I am an evolutionist. I love seeing things evolve, people, places, teams and functions. Looking back to 2002 (yep, all that way) when I first landed into the world of in-house Recruitment, it's interesting to see how things have changed as much as they have stayed the same.
I went in-house for the same reasons of many, I hated the agency land, whilst I enjoyed the cut and thrust as I am a competitive bugger, I struggled with the closing and ended up hating the fact that no matter how we dressed it up, or changed our titles from Account Managers to Consultants etc, it was still hard core sales. I struggled to come to grips with the worlds perception of what I did and it clouded my own perception of myself, my self worth. After having a good trot with one agency (5 Agency years, I think that is 30 normal human years), and a couple of false starts in a few others, I landed a job inhouse. Thinking it will be a cruisey way to ply my trade without the fear of those daily stand up meetings answering "Have you made 50 calls today?" "How many new roles?" "How many client visits?" "How many submissions have you made?""How many interviews have you scheduled?" and of course "How much MONEY have you billed today?"
I thought it (the in-house) role would be all the things I loved about this job function without all the shit that goes with it in Agency land. Sadly, I found that in-house roles came with their own brand of shit to deal with.
It was a function viewed as a subservient part of a glorious HR realm. A poor cousin if you would. It was something that the HR people thought they knew how to do, just didn't want to lower themselves to actually participate in the activity. They had more important things to deal with like, L&D, OH&S, Remuneration surveys, and writing policies! (I remember someone in an HR team actually saying "I'm not here to talk to the people, I'm here to do HR!") However, they were happy to give their 2 cents (OK a little more) on how to do it. Multiple lessons in egg sucking did occur.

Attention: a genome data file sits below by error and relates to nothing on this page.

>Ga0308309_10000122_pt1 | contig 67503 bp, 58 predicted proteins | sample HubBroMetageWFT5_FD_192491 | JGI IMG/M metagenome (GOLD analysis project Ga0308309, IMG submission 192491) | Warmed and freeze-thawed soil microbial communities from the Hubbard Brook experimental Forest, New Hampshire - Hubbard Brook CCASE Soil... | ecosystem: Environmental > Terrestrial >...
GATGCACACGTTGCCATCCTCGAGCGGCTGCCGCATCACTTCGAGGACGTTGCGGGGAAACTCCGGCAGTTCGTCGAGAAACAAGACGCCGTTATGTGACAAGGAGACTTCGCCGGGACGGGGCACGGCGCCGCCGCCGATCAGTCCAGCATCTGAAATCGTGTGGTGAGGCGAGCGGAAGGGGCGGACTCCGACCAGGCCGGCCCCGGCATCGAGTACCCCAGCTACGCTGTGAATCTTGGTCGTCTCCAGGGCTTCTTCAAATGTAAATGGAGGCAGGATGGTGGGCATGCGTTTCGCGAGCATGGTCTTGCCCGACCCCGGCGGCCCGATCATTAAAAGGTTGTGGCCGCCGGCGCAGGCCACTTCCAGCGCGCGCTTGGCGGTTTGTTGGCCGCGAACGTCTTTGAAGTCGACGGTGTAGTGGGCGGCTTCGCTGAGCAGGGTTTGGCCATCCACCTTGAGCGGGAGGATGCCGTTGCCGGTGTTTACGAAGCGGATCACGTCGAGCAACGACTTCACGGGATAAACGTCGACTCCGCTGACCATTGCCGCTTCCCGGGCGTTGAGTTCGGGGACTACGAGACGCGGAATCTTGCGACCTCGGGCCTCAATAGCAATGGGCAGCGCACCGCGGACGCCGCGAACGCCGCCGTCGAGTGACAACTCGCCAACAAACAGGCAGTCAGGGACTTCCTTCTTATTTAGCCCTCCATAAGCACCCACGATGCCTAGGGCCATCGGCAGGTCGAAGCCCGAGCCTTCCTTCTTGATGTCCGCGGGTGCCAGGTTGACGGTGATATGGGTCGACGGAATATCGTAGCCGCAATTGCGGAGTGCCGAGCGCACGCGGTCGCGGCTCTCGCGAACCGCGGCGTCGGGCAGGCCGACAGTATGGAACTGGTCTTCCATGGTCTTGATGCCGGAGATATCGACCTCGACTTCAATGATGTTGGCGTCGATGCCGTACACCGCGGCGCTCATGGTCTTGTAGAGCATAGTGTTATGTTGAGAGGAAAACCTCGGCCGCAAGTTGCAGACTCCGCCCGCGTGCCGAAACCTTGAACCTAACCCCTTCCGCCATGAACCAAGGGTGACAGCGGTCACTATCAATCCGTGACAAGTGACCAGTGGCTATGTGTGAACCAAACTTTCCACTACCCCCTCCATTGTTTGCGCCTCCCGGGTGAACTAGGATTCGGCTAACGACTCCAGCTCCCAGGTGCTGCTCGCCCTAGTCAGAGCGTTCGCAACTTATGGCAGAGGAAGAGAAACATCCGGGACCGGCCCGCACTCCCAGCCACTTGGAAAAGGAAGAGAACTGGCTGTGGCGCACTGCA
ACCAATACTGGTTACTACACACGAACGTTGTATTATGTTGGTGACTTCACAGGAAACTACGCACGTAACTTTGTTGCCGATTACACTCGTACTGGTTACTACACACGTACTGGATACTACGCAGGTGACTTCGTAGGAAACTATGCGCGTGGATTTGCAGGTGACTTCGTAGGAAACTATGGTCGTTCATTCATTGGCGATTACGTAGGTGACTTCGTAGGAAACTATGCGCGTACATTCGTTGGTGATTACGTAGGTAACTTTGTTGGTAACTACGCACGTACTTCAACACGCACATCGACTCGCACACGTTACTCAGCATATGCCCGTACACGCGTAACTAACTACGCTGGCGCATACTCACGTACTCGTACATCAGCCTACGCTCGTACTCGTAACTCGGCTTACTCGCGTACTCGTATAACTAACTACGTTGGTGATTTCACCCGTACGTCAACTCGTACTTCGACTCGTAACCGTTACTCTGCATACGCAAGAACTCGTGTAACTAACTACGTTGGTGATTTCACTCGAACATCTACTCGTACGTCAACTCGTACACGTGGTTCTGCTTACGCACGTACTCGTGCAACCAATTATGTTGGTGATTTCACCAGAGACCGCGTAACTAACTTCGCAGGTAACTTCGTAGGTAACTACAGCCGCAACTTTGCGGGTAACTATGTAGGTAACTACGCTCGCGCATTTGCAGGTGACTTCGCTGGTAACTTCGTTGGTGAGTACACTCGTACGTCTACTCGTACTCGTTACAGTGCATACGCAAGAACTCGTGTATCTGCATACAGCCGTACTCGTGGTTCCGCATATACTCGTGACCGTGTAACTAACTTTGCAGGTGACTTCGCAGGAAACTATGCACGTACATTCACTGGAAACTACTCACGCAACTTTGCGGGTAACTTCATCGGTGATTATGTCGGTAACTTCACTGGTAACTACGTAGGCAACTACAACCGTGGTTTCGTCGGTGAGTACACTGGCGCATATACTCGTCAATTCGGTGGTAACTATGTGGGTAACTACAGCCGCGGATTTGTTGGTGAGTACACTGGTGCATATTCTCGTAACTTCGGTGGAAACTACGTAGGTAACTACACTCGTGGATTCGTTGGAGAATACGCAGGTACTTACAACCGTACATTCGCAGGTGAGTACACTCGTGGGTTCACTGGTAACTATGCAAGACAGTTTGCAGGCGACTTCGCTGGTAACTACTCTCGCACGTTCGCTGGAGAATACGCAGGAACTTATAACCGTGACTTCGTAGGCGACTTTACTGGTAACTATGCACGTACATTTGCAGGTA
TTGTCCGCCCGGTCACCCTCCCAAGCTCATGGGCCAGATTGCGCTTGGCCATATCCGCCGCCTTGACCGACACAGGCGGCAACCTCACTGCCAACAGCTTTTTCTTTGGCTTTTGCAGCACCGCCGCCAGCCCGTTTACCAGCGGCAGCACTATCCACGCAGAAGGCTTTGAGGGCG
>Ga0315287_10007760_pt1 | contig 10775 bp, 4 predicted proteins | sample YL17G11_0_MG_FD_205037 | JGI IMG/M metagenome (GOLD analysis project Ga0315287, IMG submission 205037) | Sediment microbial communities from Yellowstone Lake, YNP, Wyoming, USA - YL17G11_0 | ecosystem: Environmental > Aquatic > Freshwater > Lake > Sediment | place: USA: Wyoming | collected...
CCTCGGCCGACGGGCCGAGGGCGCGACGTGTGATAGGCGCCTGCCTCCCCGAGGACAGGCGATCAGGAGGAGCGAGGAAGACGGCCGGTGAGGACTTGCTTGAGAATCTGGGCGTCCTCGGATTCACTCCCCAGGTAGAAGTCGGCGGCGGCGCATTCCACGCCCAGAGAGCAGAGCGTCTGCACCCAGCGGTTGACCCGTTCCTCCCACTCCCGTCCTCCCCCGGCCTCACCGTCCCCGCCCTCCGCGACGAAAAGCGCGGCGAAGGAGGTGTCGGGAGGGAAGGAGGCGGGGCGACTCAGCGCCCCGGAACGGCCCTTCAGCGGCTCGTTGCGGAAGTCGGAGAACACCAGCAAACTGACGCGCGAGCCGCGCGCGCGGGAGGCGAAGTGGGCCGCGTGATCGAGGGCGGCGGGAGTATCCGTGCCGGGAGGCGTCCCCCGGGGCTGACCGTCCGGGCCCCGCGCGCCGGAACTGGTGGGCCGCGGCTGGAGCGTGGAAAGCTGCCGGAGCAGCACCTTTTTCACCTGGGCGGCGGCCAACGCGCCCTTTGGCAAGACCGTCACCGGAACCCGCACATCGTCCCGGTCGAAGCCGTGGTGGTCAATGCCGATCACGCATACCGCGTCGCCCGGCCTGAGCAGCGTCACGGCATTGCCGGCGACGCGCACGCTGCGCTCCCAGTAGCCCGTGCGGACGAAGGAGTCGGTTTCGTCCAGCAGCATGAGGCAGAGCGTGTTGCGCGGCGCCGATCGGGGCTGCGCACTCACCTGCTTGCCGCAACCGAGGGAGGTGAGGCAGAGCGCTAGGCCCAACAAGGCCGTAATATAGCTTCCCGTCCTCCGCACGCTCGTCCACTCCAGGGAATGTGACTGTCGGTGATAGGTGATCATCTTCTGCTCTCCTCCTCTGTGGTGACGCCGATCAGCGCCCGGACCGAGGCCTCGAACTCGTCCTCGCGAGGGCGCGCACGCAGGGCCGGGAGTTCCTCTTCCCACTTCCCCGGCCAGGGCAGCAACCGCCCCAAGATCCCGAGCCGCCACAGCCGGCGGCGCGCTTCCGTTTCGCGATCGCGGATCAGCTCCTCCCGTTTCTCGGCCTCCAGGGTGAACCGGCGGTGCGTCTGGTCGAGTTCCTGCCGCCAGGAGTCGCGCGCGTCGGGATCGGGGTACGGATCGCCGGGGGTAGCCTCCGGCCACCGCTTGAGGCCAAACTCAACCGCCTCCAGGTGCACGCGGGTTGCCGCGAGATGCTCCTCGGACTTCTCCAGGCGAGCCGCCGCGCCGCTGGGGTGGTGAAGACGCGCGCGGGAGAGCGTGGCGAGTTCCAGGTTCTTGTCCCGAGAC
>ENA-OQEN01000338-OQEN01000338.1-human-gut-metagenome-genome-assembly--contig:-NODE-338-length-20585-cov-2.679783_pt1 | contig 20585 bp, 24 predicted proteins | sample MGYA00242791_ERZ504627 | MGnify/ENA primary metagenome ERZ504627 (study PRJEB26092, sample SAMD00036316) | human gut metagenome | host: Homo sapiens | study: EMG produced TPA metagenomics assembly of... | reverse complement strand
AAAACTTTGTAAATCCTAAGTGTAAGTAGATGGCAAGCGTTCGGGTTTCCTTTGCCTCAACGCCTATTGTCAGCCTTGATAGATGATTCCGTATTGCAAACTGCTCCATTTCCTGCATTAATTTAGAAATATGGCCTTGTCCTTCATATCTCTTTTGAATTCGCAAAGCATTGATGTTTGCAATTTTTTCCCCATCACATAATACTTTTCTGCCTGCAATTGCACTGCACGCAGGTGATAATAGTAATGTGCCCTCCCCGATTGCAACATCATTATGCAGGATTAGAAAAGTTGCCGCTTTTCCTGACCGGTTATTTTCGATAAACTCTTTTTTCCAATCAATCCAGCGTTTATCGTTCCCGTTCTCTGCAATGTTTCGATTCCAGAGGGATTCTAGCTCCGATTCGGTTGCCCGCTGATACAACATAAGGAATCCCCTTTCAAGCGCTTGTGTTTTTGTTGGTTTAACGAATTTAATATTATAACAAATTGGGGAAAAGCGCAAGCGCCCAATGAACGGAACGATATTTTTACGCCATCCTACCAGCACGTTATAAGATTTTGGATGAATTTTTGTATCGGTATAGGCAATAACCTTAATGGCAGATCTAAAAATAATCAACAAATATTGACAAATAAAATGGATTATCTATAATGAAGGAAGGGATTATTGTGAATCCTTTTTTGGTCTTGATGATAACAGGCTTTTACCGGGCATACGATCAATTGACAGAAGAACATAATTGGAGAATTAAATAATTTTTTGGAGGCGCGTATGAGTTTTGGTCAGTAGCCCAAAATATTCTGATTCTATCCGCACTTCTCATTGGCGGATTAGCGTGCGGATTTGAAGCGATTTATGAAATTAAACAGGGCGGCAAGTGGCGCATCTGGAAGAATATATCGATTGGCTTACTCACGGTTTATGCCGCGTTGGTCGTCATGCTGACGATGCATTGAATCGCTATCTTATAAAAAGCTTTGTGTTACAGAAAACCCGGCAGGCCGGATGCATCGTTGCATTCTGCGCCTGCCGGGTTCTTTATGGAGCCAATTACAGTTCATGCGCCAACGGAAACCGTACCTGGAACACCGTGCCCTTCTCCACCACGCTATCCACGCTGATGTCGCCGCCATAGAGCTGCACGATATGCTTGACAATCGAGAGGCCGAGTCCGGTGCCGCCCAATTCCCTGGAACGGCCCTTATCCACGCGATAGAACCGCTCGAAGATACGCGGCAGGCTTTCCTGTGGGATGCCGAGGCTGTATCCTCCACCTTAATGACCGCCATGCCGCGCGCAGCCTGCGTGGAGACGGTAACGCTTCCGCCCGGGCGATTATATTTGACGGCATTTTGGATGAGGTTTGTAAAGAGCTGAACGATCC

On top of this, is was still near impossible to escape the tainting that being an Agency Recruiter gave me, even in-house. I was still known as "Agency Dan" (and no I don't think it was for my great skills and winning smile!) behind my back.
That role did transform, and I've noticed the evolution happening throughout the market, as the importance of your incoming talent increases. I hear GE just hired 30-40 Recruiting people for a centre of excellence in Melbourne, that's got to tell you something!
With that evolution, comes more responsibility, more roles to play within an organisation. The advent of Social Media, I feel has begun to transform the role once more.
4 areas largely impacted or bolted onto the role now seem to be:
Formulating, internal and external succession plans. Building and maintaining an engaged (had to say that word, sorry) talent pool, not just a mailing list. I've seen Recruiters being involved in spotting companies for acquisition, I've seen Recruiters being the person "on Point" for the company when looking at moving into a new geographic region, exploring the market and the main players in it. (Not sure any of these things would have happened 10 years ago.
This is the tough one. There is now a blurred line between the two areas. The term Employment Brand versus Corporate brand has really put this into focus for most Recruiting functions. The realisation (in some companies) that any external marketing has an effect on Recruitment has changed the landscape. 10 years ago, who would have thought about having Recruitment have a say in the website development (apart from the tiny careers page) ? Who would have seen the Financial Controller/CFO have to include input from the Recruitment department in the making of the Annual Report? But we do now! These are things that the discerning candidate will check.